Plans for Colorado Shelter for Immigrant Children Scrapped

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Washington, DC, February 12, 2016 | comments

Content originally published by the Associated Press on February 12th, 2016.

Denver (AP) -- The federal government is abandoning plans to open a temporary shelter for unaccompanied immigrant children in suburban Denver, saying it would take too much time and money to get the site ready.

An assessment by the U.S. Department of Health and Human Services found that it would cost an estimated $28 million to $37 million and take about a year to transform a warehouse at the sprawling Federal Center in Lakewood, Colorado into a shelter for up to 1,000 children, spokeswoman Andrea Helling said.

The department wants to be ready to handle an expected surge in Central American children crossing the border starting this spring. It's already opened temporary shelters at Holloman Air Force in New Mexico and near Dallas, and is set to open another one in late February in Homestead, Florida.

The agency is looking at other sites, both federally owned and private property, to house the children, Helling said.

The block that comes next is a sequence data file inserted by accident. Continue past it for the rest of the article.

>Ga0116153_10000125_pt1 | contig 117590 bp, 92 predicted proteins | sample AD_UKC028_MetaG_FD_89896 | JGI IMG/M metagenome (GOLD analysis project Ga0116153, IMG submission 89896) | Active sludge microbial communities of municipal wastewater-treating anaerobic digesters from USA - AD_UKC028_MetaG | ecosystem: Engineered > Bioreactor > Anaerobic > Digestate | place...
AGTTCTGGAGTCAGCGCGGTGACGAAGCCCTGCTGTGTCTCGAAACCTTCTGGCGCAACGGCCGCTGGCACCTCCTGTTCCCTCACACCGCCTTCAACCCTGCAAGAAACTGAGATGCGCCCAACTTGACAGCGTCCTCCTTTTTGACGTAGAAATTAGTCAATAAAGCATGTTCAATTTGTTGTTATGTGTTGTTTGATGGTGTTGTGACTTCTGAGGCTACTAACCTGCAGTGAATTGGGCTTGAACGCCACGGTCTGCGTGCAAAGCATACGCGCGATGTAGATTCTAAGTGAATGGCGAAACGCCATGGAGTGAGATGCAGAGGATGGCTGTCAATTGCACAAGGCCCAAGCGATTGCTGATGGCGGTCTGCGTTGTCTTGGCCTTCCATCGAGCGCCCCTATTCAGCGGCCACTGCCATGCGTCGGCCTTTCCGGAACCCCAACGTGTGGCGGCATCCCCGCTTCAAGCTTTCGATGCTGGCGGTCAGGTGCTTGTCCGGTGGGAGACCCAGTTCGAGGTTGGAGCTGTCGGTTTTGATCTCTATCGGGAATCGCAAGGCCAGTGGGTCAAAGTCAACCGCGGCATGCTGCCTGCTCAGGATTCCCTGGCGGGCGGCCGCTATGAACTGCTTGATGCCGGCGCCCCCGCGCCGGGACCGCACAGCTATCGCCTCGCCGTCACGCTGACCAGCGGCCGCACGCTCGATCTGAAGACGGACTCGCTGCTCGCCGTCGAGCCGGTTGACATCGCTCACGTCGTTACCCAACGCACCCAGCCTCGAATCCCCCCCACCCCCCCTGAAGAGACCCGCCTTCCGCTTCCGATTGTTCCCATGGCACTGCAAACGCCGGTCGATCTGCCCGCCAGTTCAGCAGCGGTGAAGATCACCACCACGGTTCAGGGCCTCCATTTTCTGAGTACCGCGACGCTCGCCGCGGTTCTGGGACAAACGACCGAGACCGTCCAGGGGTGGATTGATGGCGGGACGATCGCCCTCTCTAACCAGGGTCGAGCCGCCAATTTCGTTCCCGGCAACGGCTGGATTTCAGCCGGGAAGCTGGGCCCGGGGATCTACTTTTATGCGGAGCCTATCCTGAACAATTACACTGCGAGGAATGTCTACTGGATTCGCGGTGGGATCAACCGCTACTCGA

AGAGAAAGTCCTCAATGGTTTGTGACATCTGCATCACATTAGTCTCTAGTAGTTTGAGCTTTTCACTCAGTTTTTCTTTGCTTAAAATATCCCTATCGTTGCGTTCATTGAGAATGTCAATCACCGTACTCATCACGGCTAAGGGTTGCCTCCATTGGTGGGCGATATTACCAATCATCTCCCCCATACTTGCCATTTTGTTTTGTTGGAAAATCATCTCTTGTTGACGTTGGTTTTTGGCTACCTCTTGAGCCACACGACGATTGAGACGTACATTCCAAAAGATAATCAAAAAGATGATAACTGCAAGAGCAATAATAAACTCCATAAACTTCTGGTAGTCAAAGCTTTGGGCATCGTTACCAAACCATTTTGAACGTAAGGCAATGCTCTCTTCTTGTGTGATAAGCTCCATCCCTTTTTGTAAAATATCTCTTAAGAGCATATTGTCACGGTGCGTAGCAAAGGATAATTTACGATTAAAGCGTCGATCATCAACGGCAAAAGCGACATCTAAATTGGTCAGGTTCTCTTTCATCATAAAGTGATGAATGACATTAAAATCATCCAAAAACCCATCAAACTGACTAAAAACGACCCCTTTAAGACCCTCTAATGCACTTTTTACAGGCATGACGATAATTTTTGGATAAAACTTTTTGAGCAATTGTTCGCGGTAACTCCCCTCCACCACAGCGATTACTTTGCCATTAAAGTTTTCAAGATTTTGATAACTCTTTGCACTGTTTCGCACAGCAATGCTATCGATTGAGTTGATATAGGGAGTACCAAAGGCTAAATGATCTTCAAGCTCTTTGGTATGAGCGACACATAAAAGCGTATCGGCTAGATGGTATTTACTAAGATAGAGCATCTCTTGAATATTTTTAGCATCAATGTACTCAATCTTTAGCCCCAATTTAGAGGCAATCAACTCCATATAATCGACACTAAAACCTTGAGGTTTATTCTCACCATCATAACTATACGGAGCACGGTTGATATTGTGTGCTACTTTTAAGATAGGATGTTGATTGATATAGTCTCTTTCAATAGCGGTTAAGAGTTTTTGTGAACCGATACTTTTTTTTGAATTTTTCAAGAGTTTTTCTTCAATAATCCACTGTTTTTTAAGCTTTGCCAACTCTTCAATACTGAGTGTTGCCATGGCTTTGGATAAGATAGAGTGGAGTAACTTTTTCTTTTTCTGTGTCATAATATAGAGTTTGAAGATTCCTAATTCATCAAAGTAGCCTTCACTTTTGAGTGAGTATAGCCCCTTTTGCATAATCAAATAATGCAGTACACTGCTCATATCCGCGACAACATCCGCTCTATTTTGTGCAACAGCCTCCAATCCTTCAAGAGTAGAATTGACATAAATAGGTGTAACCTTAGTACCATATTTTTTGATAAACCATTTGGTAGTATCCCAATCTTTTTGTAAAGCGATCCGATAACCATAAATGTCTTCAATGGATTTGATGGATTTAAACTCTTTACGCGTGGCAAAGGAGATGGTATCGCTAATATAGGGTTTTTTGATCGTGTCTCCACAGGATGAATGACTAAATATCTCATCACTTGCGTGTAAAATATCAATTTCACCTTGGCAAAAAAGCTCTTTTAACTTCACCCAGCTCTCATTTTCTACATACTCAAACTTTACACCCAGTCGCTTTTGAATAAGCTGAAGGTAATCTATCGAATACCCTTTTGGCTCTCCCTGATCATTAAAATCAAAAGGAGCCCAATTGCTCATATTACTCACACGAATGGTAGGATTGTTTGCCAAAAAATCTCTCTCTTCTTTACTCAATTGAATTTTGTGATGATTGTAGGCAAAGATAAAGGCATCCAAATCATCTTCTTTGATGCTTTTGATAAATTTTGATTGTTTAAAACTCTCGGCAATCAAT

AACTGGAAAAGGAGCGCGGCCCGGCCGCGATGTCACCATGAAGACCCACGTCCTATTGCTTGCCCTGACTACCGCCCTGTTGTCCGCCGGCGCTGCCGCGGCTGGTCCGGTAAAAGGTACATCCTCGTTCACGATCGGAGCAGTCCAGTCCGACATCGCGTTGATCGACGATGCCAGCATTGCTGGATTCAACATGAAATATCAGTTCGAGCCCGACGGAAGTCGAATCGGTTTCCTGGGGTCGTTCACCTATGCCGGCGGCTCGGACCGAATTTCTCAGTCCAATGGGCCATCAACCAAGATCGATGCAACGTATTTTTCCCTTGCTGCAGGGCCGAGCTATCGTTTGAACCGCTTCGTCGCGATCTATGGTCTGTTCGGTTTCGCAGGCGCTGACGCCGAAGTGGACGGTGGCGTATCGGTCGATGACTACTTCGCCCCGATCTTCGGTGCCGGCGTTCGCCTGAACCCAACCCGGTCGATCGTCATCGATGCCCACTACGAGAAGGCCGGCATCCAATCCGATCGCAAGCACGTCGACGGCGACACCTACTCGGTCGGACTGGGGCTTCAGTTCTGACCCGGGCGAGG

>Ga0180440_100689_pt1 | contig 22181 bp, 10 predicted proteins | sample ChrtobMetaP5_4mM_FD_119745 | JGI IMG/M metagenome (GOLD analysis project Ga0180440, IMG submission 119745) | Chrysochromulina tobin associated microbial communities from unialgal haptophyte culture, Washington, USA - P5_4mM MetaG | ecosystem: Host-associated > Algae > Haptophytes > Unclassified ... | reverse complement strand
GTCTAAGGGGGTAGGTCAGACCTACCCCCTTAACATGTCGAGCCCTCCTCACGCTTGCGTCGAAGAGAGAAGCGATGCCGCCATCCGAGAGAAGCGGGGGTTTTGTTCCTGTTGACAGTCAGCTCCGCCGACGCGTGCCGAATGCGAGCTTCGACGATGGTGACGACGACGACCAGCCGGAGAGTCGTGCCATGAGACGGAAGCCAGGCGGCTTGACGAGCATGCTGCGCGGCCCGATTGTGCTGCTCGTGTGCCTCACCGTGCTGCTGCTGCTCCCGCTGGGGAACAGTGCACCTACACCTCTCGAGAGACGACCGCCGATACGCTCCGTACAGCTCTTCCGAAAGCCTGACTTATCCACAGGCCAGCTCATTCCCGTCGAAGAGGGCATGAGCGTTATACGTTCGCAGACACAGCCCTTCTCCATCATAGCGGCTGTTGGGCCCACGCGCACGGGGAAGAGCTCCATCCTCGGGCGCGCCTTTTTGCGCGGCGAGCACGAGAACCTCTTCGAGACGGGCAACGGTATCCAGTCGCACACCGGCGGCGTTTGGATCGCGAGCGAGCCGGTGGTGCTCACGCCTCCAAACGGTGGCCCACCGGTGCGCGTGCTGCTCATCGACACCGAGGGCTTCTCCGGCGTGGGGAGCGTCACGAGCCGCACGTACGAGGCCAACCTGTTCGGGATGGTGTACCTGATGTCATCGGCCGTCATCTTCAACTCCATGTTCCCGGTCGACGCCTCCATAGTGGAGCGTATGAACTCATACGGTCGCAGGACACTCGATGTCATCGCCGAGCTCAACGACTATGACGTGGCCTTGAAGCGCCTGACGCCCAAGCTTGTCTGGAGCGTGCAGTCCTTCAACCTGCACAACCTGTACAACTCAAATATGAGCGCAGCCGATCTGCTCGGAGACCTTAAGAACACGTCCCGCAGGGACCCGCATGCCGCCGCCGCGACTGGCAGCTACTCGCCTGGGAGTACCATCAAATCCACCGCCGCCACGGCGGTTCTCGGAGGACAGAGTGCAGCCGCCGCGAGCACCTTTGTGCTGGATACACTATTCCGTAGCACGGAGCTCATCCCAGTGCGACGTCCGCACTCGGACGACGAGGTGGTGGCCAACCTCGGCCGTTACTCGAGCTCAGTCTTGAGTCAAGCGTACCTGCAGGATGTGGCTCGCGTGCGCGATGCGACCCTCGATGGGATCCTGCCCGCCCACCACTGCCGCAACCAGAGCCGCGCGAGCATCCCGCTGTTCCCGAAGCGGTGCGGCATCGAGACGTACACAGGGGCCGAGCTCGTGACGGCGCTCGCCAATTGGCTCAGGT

Children in the shelters, most of them between ages 14 and 17, stay an average of 32 days. They receive schooling and medical care on site until they can be placed with sponsors as they wait to hear whether they will be allowed to stay in the U.S. or will be deported.

The federal government is trying to avoid a repeat of the summer of 2014, when so many children crossed the border into the U.S. from Guatemala, Honduras and El Salvador that they were forced to stay in Border Patrol facilities, which aren't designed to house children. That also diverted officers from securing the border, even though the law requires children under 17 who enter the country alone to be turned over to HHS.

The government announced the plan for the Lakewood shelter during New Year's week and the timing left city officials scrambling to try to answer people's questions about its impact on the surrounding community.

Lakewood mayor Adam Paul said the decision to give up on the shelter was a relief and said communication with the federal government has been "challenging."

"I hope a better process can be established in the future, and I wish the best for these children," Paul said in a statement.

U.S. Rep. Ed Perlmutter, D-Colo., said numerous people called his office offering to help the children expected at the shelter and pledged to continue to monitor how these children will be handled.

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